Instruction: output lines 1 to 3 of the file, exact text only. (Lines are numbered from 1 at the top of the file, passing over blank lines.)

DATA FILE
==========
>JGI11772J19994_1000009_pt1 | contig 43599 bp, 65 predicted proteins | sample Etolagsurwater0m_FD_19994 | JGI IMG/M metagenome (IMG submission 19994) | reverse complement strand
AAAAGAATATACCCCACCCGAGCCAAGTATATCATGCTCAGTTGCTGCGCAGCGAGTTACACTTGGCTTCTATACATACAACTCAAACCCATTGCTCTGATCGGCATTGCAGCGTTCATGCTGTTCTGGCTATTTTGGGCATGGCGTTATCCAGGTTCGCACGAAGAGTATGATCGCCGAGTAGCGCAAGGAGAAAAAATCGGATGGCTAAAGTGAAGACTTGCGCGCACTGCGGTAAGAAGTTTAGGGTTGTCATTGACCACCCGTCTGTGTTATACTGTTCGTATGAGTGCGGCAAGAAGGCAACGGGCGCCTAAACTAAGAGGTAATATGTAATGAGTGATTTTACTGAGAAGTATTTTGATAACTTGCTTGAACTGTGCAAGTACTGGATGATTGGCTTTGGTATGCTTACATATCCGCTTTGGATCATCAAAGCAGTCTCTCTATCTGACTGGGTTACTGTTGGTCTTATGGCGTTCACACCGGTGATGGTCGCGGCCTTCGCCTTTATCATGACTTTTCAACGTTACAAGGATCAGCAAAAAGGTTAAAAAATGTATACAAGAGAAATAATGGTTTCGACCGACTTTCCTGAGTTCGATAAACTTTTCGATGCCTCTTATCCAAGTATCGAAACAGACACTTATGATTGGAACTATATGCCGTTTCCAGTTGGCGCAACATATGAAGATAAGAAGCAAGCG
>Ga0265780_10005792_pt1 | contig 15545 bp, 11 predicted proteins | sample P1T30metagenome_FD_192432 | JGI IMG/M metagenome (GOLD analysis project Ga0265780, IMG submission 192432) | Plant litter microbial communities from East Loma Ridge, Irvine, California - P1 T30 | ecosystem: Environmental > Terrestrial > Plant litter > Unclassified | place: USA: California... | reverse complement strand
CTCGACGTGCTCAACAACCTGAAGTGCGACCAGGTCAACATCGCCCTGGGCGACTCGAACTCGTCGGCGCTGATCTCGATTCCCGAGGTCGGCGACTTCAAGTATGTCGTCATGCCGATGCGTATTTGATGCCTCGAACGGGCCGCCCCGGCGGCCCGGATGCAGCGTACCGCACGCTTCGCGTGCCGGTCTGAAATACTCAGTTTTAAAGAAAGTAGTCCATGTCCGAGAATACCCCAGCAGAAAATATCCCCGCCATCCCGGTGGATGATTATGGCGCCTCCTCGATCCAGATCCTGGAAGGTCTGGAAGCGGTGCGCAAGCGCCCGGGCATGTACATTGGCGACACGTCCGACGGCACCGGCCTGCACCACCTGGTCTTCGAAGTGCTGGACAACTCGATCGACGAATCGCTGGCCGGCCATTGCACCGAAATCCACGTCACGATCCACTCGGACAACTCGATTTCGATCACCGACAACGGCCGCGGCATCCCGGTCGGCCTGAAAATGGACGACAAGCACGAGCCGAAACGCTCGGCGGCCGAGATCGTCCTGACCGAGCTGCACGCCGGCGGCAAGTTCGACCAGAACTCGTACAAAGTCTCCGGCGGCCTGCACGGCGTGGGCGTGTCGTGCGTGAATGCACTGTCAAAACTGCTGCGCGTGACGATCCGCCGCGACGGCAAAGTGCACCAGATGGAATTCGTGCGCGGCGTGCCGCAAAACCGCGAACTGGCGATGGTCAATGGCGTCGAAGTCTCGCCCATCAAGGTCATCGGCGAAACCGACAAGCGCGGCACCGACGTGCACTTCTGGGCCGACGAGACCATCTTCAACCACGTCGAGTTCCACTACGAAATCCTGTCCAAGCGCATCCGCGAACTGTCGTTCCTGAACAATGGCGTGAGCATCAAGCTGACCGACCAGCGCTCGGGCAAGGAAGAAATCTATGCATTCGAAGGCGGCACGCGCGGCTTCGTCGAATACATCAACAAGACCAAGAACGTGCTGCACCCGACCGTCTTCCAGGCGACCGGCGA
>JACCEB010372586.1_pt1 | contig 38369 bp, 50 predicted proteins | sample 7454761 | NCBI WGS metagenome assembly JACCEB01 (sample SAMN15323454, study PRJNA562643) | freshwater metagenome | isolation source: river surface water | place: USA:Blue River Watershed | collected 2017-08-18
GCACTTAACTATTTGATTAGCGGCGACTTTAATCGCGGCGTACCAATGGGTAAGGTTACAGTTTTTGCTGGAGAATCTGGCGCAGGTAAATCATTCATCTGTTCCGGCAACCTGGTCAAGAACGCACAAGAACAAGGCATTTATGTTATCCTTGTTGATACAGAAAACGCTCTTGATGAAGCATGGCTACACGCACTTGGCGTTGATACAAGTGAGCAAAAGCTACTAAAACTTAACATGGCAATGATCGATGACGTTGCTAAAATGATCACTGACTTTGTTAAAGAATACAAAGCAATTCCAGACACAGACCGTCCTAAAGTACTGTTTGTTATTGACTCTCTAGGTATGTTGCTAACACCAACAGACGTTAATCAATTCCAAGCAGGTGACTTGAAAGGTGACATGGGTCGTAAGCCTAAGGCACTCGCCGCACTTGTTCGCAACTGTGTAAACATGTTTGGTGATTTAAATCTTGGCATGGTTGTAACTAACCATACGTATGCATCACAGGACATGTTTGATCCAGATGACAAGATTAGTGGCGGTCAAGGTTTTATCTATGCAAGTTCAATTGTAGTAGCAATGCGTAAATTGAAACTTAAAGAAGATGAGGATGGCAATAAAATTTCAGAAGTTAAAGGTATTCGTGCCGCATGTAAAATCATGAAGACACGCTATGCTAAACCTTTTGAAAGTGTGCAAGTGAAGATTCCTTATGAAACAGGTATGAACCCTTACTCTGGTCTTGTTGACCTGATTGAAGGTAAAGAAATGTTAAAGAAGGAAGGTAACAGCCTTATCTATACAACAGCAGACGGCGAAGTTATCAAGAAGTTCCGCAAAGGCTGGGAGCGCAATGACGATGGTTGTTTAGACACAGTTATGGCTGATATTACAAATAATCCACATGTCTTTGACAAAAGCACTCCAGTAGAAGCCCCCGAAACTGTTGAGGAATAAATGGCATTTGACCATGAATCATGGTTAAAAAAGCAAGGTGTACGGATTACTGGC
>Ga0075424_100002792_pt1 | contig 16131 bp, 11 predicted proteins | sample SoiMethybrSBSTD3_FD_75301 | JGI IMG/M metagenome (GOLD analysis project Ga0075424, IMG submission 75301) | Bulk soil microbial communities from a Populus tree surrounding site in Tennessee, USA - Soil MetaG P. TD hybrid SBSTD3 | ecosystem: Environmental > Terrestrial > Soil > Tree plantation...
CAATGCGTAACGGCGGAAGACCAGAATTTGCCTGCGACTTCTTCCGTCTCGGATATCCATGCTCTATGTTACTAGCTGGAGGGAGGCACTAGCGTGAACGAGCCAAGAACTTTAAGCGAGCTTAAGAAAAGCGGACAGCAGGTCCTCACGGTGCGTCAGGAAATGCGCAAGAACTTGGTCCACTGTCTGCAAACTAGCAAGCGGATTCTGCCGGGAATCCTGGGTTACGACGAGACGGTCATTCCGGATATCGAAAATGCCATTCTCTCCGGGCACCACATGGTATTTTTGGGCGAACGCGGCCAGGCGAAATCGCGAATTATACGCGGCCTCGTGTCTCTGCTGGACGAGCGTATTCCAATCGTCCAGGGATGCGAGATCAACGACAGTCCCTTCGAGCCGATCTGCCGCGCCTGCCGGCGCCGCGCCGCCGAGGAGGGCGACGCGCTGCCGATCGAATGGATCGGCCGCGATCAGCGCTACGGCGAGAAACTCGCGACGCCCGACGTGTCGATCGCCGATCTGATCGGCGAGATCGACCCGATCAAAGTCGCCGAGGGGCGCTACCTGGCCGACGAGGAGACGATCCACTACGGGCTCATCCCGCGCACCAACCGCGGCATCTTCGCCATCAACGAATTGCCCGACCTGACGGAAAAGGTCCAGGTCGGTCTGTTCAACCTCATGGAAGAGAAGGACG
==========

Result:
>JGI11772J19994_1000009_pt1 | contig 43599 bp, 65 predicted proteins | sample Etolagsurwater0m_FD_19994 | JGI IMG/M metagenome (IMG submission 19994) | reverse complement strand
AAAAGAATATACCCCACCCGAGCCAAGTATATCATGCTCAGTTGCTGCGCAGCGAGTTACACTTGGCTTCTATACATACAACTCAAACCCATTGCTCTGATCGGCATTGCAGCGTTCATGCTGTTCTGGCTATTTTGGGCATGGCGTTATCCAGGTTCGCACGAAGAGTATGATCGCCGAGTAGCGCAAGGAGAAAAAATCGGATGGCTAAAGTGAAGACTTGCGCGCACTGCGGTAAGAAGTTTAGGGTTGTCATTGACCACCCGTCTGTGTTATACTGTTCGTATGAGTGCGGCAAGAAGGCAACGGGCGCCTAAACTAAGAGGTAATATGTAATGAGTGATTTTACTGAGAAGTATTTTGATAACTTGCTTGAACTGTGCAAGTACTGGATGATTGGCTTTGGTATGCTTACATATCCGCTTTGGATCATCAAAGCAGTCTCTCTATCTGACTGGGTTACTGTTGGTCTTATGGCGTTCACACCGGTGATGGTCGCGGCCTTCGCCTTTATCATGACTTTTCAACGTTACAAGGATCAGCAAAAAGGTTAAAAAATGTATACAAGAGAAATAATGGTTTCGACCGACTTTCCTGAGTTCGATAAACTTTTCGATGCCTCTTATCCAAGTATCGAAACAGACACTTATGATTGGAACTATATGCCGTTTCCAGTTGGCGCAACATATGAAGATAAGAAGCAAGCG
>Ga0265780_10005792_pt1 | contig 15545 bp, 11 predicted proteins | sample P1T30metagenome_FD_192432 | JGI IMG/M metagenome (GOLD analysis project Ga0265780, IMG submission 192432) | Plant litter microbial communities from East Loma Ridge, Irvine, California - P1 T30 | ecosystem: Environmental > Terrestrial > Plant litter > Unclassified | place: USA: California... | reverse complement strand